I hope CoffeeHouse readers will forgive the attention I am heaping on the Afghanistan
War these days, but the campaign is moving into a decisive phase with a July donor’s conference in Kabul that Hillary Clinton is reportedly attending, a “peace jirga” scheduled to
consider plans to negotiate with the Taliban and only a year to go before the first US combat troops begin heading home.
No 10 is now letting it be known that the Prime Minister, his key Cabinet ministers, generals and aides will gather shortly to discuss the mission. A sort of condensed Obama review of the UK
contribution. Besides the Afghan experts already in the Crown’s employ – like Army chief General David Richards – David Cameron would do well to invite a number of outsiders to
the brainstorming, either because they know the theatre very well, because their strategic sense as good as or better than most Cabinet ministers, or because of their unique insights into the
nature of contemporary counter-insurgency campaigns. If I was writing the guest list to the meeting, I would consider including the following people:
· Minna Jarvenpaa – a Kabul-based analyst who worked for Kai Eide and helped plan the Helmand campaign after a career in the Balkans.
· Gilles Dorronsoro, a French visiting scholar at the Carnegie Endowment, and a renowned expert on Afghanistan, and South Asia.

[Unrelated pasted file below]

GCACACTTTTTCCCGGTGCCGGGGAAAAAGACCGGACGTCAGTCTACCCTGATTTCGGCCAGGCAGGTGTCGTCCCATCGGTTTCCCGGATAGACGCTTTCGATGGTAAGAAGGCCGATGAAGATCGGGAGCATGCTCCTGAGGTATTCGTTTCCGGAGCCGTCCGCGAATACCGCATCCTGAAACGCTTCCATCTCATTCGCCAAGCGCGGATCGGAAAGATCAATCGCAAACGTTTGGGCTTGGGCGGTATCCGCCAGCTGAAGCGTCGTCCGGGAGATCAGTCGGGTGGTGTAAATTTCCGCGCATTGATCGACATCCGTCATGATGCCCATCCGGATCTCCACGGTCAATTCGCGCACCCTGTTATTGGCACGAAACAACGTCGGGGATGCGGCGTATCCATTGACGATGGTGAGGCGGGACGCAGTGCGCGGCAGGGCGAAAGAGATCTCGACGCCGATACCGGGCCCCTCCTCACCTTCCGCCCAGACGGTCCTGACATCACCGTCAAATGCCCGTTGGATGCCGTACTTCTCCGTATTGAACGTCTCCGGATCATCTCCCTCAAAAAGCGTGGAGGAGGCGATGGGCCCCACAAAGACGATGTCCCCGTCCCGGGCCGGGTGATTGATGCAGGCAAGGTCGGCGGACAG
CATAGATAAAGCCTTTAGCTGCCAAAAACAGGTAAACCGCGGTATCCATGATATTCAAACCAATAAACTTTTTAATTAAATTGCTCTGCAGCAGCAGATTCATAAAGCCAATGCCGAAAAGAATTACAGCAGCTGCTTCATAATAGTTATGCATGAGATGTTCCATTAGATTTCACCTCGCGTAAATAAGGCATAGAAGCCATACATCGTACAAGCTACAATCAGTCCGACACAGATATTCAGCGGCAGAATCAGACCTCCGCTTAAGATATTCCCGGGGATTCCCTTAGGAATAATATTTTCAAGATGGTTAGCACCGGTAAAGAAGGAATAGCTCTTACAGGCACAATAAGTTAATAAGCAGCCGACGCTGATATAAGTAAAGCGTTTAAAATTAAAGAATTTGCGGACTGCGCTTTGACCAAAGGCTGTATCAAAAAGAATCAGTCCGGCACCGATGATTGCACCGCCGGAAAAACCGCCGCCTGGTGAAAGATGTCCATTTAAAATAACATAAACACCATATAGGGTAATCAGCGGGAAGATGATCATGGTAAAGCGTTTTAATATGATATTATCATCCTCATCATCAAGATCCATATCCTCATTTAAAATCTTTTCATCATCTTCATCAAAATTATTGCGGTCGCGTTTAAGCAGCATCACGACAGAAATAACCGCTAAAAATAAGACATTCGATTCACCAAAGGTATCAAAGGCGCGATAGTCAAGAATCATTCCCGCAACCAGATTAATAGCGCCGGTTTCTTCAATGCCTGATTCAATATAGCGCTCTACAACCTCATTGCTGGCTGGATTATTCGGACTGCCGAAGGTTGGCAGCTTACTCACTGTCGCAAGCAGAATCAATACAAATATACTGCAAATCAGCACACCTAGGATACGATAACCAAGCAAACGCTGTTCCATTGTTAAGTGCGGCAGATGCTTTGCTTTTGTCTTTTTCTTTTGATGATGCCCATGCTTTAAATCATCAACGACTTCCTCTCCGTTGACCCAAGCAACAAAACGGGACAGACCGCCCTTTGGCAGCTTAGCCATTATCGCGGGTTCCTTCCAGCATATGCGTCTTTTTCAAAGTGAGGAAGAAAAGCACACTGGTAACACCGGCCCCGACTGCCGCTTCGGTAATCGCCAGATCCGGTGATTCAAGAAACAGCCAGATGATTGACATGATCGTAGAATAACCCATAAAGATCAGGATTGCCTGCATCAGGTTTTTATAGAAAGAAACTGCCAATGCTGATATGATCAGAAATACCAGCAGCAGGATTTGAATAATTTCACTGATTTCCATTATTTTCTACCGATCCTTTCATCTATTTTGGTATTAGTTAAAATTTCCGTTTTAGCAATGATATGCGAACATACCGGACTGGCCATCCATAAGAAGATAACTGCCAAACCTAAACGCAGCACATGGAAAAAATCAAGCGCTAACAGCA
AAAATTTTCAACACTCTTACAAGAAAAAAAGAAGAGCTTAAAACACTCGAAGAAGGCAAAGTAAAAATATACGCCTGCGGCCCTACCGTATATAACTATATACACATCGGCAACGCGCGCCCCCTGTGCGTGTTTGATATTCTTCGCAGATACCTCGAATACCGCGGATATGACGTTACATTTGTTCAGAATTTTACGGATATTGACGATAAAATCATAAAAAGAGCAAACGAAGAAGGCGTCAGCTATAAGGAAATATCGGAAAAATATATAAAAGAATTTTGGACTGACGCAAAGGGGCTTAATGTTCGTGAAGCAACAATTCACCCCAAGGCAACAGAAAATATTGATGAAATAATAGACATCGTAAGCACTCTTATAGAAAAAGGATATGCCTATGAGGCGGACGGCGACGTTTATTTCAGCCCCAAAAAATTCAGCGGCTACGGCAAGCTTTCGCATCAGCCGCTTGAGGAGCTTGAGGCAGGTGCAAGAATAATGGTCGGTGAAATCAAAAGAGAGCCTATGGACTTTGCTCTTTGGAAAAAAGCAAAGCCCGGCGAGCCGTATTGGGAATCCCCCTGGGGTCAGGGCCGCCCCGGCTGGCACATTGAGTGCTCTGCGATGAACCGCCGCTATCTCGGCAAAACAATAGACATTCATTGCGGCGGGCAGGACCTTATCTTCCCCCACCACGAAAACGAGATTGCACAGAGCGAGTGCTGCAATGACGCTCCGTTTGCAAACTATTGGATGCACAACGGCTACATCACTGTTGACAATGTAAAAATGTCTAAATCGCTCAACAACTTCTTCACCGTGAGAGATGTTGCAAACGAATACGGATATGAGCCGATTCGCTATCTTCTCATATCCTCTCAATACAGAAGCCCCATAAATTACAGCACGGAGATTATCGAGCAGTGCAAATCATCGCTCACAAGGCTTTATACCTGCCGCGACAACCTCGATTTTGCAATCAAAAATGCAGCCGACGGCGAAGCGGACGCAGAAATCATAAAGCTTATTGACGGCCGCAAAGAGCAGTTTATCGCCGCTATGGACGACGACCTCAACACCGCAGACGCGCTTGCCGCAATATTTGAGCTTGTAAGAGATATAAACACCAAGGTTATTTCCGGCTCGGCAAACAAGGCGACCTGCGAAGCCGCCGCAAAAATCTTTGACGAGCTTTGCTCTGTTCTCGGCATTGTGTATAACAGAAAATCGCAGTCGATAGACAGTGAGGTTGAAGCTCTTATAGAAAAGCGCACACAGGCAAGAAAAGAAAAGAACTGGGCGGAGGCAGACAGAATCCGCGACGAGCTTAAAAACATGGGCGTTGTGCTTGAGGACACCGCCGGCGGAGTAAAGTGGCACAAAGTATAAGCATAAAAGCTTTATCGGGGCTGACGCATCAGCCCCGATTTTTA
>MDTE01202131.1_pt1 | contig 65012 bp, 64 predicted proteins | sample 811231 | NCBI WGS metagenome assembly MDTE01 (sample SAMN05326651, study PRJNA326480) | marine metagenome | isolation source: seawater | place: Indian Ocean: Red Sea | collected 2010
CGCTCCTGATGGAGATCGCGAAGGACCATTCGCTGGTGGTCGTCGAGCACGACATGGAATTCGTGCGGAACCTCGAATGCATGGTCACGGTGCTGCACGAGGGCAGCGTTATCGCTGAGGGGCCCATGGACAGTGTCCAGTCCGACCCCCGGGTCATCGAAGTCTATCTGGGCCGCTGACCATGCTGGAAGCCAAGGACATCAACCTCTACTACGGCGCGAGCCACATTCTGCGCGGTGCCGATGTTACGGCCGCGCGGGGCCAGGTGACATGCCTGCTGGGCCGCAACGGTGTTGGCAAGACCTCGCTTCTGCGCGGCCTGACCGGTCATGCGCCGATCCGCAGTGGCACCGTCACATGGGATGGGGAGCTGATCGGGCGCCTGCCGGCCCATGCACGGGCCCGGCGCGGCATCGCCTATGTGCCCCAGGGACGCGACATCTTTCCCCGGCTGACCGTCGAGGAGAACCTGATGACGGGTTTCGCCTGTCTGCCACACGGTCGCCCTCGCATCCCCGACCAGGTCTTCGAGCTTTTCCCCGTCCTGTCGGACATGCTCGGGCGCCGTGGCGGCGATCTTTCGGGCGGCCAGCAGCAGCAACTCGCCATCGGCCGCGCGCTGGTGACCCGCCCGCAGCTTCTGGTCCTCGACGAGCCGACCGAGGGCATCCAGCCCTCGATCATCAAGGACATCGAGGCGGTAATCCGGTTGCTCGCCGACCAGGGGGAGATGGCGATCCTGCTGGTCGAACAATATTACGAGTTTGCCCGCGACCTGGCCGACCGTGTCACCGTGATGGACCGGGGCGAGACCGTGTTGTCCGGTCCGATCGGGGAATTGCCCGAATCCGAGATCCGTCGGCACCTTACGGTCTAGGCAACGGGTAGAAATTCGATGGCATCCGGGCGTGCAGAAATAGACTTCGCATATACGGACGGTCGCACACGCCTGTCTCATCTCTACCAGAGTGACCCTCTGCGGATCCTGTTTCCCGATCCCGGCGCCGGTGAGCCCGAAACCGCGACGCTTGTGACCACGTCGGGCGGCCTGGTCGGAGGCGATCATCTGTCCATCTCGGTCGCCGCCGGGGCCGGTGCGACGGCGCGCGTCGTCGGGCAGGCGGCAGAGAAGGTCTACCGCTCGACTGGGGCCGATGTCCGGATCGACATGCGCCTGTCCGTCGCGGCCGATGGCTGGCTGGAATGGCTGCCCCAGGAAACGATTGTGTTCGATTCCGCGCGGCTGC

· Malcolm Rifkind, the former foreign and defence secretary, whose sense of global politics is still not matched by many in the Cabinet.
· Andrew Exum, a former US Army officer and scholar at Center for a New American Security who is rapidly becoming a leading COIN expert.
· Emma Sky, a former adviser to General Richards in Kabul and General Odierno in Baghdad, she is one of Britain’s stabilisation expert
· Matt Waldman, a fellow at the Carr Center for Human Rights at Harvard University, and former Head of Policy and advocacy for Oxfam
International in Afghanistan.
"Groupthink" was the term American scholar Irving L. Janis used for the phenomenon of flawed group dynamics that can let bad ideas go unchallenged and can sometimes yield disastrous
outcomes. The phenomenon was widely believed to have affected John F Kennedy in the run-up to the 1961 Bay of Pigs invasion, an attempt to invade Cuba and overthrow Fidel Castro that became a
fiasco. To avoid the same over Afghanistan, the Cameron government needs to ensure its deliberations allow input from a range of people who bring expertise and insights not commonly found inside
government and whose view is not as “Helmandocentric” as so much of the official analysis and advice.